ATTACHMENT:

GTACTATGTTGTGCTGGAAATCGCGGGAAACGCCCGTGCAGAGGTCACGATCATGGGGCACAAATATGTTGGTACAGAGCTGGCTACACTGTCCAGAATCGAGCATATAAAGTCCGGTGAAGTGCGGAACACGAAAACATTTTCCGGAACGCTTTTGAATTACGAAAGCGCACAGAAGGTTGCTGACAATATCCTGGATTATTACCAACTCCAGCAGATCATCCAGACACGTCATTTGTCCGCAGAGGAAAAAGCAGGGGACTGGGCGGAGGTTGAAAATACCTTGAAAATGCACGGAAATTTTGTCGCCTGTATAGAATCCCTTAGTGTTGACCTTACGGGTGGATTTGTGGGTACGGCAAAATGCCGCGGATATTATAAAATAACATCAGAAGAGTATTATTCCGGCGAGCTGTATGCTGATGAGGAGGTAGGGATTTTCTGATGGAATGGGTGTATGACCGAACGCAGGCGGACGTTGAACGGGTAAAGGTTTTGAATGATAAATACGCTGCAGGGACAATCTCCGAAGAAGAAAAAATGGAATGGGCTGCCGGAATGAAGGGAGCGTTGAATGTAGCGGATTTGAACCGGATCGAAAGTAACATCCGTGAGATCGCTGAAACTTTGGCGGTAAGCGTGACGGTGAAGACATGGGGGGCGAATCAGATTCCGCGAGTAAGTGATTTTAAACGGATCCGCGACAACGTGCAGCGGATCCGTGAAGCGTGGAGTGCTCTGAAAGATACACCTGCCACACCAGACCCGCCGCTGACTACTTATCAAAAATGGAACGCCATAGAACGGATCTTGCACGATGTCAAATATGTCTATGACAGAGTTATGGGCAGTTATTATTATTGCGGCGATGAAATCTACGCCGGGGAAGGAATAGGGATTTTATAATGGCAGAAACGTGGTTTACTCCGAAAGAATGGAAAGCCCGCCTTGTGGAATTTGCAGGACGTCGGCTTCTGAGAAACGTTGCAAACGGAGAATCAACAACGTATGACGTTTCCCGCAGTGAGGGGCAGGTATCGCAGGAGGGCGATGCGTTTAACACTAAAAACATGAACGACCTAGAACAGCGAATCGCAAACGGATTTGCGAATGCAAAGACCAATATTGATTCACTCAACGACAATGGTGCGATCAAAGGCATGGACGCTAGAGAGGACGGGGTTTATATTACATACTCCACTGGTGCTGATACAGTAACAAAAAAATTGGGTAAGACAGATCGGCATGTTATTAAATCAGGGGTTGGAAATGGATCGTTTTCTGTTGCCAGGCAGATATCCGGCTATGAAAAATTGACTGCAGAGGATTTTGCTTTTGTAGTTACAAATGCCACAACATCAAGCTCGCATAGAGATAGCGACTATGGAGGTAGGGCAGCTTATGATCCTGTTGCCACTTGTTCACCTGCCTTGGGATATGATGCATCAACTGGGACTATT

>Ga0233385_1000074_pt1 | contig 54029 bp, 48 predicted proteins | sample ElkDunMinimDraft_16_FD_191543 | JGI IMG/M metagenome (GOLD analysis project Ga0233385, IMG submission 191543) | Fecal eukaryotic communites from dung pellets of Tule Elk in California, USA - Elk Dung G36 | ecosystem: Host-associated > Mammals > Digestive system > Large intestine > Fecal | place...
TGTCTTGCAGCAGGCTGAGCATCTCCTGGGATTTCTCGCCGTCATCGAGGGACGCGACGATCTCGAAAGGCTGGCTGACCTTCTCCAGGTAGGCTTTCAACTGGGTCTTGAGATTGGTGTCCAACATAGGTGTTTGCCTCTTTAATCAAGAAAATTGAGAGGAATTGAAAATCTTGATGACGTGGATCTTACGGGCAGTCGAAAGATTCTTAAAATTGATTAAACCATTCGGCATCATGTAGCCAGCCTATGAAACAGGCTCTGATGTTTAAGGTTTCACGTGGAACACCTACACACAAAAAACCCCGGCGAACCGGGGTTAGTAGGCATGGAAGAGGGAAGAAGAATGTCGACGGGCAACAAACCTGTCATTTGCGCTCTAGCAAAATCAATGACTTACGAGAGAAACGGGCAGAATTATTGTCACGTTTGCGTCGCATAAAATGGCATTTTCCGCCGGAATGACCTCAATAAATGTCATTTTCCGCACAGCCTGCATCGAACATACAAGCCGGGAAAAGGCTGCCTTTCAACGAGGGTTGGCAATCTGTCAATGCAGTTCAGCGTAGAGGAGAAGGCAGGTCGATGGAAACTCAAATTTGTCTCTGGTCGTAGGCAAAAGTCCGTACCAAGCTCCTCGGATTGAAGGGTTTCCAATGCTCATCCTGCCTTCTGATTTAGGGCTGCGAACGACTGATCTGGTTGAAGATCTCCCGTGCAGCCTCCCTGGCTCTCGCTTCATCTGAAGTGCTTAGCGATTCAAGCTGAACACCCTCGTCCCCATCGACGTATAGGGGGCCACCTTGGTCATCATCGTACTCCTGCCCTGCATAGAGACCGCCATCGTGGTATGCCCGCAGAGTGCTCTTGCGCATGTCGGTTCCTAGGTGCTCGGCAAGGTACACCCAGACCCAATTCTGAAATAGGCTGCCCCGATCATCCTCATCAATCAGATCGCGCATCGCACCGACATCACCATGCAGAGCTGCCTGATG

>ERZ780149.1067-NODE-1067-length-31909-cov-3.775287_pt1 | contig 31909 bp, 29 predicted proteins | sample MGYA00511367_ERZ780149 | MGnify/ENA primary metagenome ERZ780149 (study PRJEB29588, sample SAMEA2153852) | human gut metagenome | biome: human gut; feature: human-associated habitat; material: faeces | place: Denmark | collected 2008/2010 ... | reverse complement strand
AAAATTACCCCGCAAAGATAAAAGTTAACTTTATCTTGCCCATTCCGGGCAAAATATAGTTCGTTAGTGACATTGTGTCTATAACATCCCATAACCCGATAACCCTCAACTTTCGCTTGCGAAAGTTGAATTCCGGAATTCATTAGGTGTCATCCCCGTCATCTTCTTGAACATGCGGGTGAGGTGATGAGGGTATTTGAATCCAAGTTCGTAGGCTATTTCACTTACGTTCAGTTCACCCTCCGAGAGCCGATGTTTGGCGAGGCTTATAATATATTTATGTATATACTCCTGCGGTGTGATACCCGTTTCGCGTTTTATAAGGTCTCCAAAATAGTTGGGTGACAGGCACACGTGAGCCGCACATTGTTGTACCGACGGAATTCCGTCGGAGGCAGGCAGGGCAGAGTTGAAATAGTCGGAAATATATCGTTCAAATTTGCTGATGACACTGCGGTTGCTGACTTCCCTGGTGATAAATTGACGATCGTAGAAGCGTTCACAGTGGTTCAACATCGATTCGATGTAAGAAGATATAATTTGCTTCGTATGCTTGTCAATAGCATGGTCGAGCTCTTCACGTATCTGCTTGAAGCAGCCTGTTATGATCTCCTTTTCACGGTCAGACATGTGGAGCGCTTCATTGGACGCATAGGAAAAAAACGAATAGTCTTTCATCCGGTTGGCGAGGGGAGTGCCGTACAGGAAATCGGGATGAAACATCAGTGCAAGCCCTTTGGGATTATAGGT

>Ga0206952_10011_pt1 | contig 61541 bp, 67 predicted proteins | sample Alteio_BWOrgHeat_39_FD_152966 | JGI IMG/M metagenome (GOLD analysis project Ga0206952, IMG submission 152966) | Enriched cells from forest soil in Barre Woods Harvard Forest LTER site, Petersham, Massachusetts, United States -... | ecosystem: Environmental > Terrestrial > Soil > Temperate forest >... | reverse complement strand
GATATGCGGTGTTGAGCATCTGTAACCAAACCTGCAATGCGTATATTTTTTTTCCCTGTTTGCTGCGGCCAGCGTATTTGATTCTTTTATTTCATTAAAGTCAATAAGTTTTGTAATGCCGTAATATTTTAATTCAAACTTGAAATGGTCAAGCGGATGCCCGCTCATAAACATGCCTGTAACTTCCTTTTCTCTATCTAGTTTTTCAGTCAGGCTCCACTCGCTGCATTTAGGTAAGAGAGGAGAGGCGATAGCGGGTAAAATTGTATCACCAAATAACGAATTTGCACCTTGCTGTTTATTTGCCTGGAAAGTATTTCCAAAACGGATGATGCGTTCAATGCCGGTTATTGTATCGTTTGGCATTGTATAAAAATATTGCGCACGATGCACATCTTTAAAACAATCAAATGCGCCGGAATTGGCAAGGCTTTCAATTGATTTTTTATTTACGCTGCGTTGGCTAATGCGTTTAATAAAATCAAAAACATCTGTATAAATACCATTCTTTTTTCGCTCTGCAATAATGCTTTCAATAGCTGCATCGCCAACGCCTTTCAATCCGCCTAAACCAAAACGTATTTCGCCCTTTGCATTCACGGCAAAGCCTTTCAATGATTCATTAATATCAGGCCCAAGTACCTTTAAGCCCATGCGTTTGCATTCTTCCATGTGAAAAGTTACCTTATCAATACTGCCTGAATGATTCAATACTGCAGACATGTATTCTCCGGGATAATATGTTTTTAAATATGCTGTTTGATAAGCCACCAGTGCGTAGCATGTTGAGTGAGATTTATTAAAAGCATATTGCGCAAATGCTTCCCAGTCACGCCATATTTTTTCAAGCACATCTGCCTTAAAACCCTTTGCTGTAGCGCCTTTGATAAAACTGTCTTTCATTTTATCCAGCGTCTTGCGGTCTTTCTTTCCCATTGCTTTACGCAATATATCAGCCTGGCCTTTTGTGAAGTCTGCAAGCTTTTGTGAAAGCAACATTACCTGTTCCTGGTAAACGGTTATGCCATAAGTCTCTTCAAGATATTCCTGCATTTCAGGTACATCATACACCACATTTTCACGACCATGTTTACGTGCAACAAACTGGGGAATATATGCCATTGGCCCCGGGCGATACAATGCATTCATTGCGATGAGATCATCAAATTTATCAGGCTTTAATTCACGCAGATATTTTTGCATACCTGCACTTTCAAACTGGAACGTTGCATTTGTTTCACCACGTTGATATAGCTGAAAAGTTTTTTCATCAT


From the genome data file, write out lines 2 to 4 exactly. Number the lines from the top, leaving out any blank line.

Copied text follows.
>Ga0233385_1000074_pt1 | contig 54029 bp, 48 predicted proteins | sample ElkDunMinimDraft_16_FD_191543 | JGI IMG/M metagenome (GOLD analysis project Ga0233385, IMG submission 191543) | Fecal eukaryotic communites from dung pellets of Tule Elk in California, USA - Elk Dung G36 | ecosystem: Host-associated > Mammals > Digestive system > Large intestine > Fecal | place...
TGTCTTGCAGCAGGCTGAGCATCTCCTGGGATTTCTCGCCGTCATCGAGGGACGCGACGATCTCGAAAGGCTGGCTGACCTTCTCCAGGTAGGCTTTCAACTGGGTCTTGAGATTGGTGTCCAACATAGGTGTTTGCCTCTTTAATCAAGAAAATTGAGAGGAATTGAAAATCTTGATGACGTGGATCTTACGGGCAGTCGAAAGATTCTTAAAATTGATTAAACCATTCGGCATCATGTAGCCAGCCTATGAAACAGGCTCTGATGTTTAAGGTTTCACGTGGAACACCTACACACAAAAAACCCCGGCGAACCGGGGTTAGTAGGCATGGAAGAGGGAAGAAGAATGTCGACGGGCAACAAACCTGTCATTTGCGCTCTAGCAAAATCAATGACTTACGAGAGAAACGGGCAGAATTATTGTCACGTTTGCGTCGCATAAAATGGCATTTTCCGCCGGAATGACCTCAATAAATGTCATTTTCCGCACAGCCTGCATCGAACATACAAGCCGGGAAAAGGCTGCCTTTCAACGAGGGTTGGCAATCTGTCAATGCAGTTCAGCGTAGAGGAGAAGGCAGGTCGATGGAAACTCAAATTTGTCTCTGGTCGTAGGCAAAAGTCCGTACCAAGCTCCTCGGATTGAAGGGTTTCCAATGCTCATCCTGCCTTCTGATTTAGGGCTGCGAACGACTGATCTGGTTGAAGATCTCCCGTGCAGCCTCCCTGGCTCTCGCTTCATCTGAAGTGCTTAGCGATTCAAGCTGAACACCCTCGTCCCCATCGACGTATAGGGGGCCACCTTGGTCATCATCGTACTCCTGCCCTGCATAGAGACCGCCATCGTGGTATGCCCGCAGAGTGCTCTTGCGCATGTCGGTTCCTAGGTGCTCGGCAAGGTACACCCAGACCCAATTCTGAAATAGGCTGCCCCGATCATCCTCATCAATCAGATCGCGCATCGCACCGACATCACCATGCAGAGCTGCCTGATG

>ERZ780149.1067-NODE-1067-length-31909-cov-3.775287_pt1 | contig 31909 bp, 29 predicted proteins | sample MGYA00511367_ERZ780149 | MGnify/ENA primary metagenome ERZ780149 (study PRJEB29588, sample SAMEA2153852) | human gut metagenome | biome: human gut; feature: human-associated habitat; material: faeces | place: Denmark | collected 2008/2010 ... | reverse complement strand